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Cookiecutter Extended

Project description

CCExtender -- Cookiecutter with branching builds

https://github.com/asecurityteam/ccextender

Overview

CCExtender, or CCX, is a repository construction application built on top of cookiecutter (a templating program). Its primary purpose is to provide a framework for logical, branching build paths that can create customized repositories based on user decisions.

How CCExtender works, briefly
  1. You'll create various cookiecutter templates containing the building blocks of your typical repository setup. Using a few new techniques introduced by CCExtender, your templates will be ready to receive large and complicated packs of changes (change-packs).
  2. You'll write a configuration file where you define these so-called change-packs, along with the user prompts and build logic that will be used in constructing your future repos.
  3. From this point on, you'll simply run CCExtender against your configuration file whenever you want to create a repository. By answering the prompts written in the configuration file, you'll guide the build of each repository to fit your needs. CCExtender will save you time by making various configuration changes automatically, while also making sure your repository only has exactly what you need.
What CCExtender is good for:
  • Developers that regularly create new repositories with similar structure and content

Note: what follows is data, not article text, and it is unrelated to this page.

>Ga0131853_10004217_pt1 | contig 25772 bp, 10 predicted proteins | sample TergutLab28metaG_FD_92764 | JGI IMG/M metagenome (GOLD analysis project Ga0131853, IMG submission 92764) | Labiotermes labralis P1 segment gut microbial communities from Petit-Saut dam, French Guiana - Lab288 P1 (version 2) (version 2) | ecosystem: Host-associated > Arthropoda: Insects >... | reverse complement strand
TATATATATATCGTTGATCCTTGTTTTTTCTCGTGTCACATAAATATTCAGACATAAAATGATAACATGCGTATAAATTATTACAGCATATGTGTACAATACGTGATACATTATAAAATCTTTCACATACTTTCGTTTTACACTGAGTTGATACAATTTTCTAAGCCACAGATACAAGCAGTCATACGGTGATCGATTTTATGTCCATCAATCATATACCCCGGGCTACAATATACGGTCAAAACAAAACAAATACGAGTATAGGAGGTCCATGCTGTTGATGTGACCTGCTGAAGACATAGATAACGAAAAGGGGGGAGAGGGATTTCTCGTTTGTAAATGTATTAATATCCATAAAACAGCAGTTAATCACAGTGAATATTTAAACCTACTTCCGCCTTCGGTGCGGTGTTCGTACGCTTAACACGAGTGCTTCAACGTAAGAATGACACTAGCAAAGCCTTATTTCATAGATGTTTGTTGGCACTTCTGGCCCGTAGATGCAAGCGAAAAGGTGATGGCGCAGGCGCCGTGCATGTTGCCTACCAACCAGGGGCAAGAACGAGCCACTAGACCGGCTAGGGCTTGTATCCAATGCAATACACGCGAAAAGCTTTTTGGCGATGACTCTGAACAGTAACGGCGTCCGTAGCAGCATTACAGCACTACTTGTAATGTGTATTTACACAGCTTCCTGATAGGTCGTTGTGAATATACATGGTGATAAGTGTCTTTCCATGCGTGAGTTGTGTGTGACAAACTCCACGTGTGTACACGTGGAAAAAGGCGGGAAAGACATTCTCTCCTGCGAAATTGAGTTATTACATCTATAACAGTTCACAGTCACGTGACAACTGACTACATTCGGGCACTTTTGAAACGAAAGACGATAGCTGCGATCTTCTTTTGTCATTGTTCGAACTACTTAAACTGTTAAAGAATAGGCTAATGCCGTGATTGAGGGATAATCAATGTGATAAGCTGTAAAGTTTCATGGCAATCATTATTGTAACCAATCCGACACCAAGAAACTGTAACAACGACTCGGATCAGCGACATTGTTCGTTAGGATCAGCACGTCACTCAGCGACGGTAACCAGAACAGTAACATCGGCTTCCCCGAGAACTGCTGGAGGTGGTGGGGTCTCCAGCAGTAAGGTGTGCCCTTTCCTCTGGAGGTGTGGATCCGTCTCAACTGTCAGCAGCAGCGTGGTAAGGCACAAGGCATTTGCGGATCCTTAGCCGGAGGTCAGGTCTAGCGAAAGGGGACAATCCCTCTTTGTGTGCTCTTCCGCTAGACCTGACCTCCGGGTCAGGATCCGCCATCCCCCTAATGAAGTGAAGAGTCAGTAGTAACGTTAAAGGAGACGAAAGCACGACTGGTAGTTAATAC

• Anyone who wants to automate the creation of templatized files and folders
What CCExtender is bad for:
  • One time repository creation. CCExtender is a way to front-load the work of creating many repositories, and won't bring much value to teams that only need one or two similar repos.

Commands

ccextender
    help
    --ccx_config, -c <Path to configuration file>
    --std_template, -s <Path to template containing defaults for your standards> #(See #standards)
    --test_mode, -t # Activates test mode (which disables prompts for stdin)
    --outdir, -o <Path to desired repository location>

Installation

Prequisites:

Python 3

oyaml - a python package allowing for yaml files to read as an ordered dictionary

cookiecutter - a templating application

pip3 install cookiecutter oyaml
pip3 install ccextender

Usage

CCExtender requires a yaml configuration file and at least one cookiecutter template directory to function.